Immunologist Carsten Watzl expects that the more contagious delta variant of the coronavirus will still be the predominant mutant in Germany in July. Currently, 30 percent of new infections are likely to be due to the delta variant, the secretary general of the German Society for Immunology said Monday on ZDF's "Morgenmagazin." In his view, the 50 percent mark is likely to be exceeded in July. The good thing, he said, is that this is happening at a very low level.
Watzl did not currently advise shortening the interval between first and second vaccinations. Currently, there is not enough vaccine. He advocated maintaining the recommended intervals and administering as many first vaccinations as possible. If the current pace of the vaccination campaign is maintained, all second vaccinations should also have been administered in September. If more vaccine is delivered, it will also be faster.
The immunologist assumes that the elderly will be due for booster vaccinations from September, especially in nursing homes. Many elderly people were vaccinated very early, and the vaccine is not as effective in them as it is in younger people. However, children would also be infected with the delta variant, albeit with a lower risk of a severe course of the disease. There will be outbreaks in schools and childcare facilities in the fall, Watzl expects. Vaccinations or fresh-air concepts can be used to combat this, he said. "Think about having your children vaccinated," the immunologist advised parents.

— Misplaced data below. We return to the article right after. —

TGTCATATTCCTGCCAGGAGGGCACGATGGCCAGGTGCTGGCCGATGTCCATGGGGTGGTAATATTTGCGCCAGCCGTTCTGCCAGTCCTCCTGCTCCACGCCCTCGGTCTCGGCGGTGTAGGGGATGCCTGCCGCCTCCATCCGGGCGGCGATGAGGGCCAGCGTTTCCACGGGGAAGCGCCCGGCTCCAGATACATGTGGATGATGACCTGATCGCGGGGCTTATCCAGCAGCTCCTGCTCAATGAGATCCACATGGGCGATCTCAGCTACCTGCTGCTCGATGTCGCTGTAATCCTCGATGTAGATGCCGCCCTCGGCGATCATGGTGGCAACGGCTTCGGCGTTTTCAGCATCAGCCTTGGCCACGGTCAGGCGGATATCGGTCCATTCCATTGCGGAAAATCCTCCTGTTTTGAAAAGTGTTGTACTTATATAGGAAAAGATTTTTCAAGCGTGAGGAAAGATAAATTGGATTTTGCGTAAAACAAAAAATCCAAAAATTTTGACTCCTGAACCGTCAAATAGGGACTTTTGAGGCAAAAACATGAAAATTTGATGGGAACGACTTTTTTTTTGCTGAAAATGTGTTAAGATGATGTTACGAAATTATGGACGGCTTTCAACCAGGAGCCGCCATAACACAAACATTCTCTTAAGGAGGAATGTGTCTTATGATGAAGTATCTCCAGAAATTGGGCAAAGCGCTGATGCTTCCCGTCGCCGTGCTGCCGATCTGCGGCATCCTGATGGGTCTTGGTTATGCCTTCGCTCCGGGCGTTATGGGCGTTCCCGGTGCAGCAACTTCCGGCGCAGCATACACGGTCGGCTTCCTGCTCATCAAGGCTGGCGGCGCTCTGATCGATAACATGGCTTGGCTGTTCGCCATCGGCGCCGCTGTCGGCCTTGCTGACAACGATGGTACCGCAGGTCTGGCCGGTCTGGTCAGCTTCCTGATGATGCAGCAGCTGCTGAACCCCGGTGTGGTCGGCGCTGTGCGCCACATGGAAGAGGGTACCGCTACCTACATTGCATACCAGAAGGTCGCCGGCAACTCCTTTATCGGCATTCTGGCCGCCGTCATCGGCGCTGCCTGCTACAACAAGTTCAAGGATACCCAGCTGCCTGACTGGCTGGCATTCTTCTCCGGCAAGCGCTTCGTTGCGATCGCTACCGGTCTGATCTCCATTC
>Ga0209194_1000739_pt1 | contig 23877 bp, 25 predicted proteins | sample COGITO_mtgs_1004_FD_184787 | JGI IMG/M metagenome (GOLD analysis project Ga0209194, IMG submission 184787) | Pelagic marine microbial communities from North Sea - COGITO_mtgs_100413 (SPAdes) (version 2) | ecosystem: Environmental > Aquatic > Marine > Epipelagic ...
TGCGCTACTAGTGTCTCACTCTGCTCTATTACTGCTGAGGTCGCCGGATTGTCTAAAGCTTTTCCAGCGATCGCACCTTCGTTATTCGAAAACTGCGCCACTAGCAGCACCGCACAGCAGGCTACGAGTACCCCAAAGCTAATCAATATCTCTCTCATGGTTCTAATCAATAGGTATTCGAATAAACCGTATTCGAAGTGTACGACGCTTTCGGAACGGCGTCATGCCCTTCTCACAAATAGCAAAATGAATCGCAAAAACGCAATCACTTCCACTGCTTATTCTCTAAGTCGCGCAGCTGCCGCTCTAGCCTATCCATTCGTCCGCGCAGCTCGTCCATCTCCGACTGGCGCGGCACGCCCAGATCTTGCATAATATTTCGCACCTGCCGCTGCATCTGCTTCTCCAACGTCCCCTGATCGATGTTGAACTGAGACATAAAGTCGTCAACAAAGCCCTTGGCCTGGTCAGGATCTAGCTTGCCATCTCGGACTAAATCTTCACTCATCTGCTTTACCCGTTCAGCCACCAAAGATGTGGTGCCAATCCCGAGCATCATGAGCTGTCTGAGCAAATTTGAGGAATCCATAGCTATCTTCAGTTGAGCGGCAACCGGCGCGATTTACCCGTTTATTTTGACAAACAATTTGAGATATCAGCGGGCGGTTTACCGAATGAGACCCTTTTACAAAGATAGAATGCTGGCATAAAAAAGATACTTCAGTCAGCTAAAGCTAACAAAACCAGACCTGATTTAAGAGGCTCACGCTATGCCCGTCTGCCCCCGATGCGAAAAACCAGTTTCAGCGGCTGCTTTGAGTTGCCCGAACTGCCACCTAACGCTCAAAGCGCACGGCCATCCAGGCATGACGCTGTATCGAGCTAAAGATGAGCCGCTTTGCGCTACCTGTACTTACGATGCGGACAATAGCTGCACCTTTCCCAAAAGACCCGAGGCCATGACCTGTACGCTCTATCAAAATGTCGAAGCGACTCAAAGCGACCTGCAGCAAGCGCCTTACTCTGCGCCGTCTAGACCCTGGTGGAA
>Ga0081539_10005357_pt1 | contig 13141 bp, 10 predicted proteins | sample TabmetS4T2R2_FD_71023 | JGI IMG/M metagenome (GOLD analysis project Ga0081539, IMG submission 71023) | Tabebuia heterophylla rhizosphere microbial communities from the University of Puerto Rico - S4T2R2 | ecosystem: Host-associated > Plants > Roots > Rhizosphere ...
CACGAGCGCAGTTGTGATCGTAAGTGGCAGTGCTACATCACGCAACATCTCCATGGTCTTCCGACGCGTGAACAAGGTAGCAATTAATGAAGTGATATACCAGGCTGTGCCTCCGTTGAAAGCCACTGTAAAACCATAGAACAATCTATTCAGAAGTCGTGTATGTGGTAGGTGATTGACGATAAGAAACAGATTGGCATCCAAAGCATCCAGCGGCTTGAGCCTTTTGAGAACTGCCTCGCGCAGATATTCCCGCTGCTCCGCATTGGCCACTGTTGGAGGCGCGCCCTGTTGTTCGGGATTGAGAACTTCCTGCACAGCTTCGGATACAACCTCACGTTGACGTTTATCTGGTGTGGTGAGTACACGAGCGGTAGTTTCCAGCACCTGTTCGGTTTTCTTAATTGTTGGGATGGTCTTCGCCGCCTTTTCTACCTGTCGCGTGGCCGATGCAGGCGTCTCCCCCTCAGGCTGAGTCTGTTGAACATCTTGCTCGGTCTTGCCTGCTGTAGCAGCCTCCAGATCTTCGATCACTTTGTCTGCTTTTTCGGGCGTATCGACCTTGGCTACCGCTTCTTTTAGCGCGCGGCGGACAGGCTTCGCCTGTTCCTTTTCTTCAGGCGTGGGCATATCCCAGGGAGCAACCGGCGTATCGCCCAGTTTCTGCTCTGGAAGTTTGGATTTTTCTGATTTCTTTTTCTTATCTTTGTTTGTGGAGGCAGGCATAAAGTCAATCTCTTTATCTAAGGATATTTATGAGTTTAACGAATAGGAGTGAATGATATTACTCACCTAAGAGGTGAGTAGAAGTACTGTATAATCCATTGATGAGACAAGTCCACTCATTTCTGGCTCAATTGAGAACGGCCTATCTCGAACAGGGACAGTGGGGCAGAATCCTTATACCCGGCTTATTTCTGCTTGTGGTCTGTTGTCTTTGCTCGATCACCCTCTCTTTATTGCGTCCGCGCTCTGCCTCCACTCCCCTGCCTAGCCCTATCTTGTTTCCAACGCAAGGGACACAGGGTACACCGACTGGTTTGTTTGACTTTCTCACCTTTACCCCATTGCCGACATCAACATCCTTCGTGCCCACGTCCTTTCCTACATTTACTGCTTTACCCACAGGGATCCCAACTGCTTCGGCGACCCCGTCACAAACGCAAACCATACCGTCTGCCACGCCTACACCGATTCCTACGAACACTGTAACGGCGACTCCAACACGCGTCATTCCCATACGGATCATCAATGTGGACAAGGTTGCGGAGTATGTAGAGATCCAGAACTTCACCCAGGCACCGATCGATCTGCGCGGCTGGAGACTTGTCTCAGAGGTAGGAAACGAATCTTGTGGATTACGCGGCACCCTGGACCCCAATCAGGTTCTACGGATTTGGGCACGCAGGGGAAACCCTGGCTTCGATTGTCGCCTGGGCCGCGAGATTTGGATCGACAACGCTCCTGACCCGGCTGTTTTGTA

Meanwhile, SPD health politician Karl Lauterbach has called on the Standing Commission on Vaccination (STIKO) to reconsider its limited recommendation for Corona vaccination of children. "In the UK, many children are already hospitalized with Covid. The Standing Commission on Vaccination argues that Covid is harmless to children. But in my opinion, this does not apply to the Delta variant," Lauterbach told the Rheinische Post newspaper.
With the delta variant, the number of hospitalizations is much higher: "The Robert Koch Institute assumes a hospitalization rate of 11 percent, which is twice as high as with the alpha variant. The difference is particularly large for younger people, which makes the delta variant a problem, especially for children," Lauterbach said.
Image by Gerd Altmann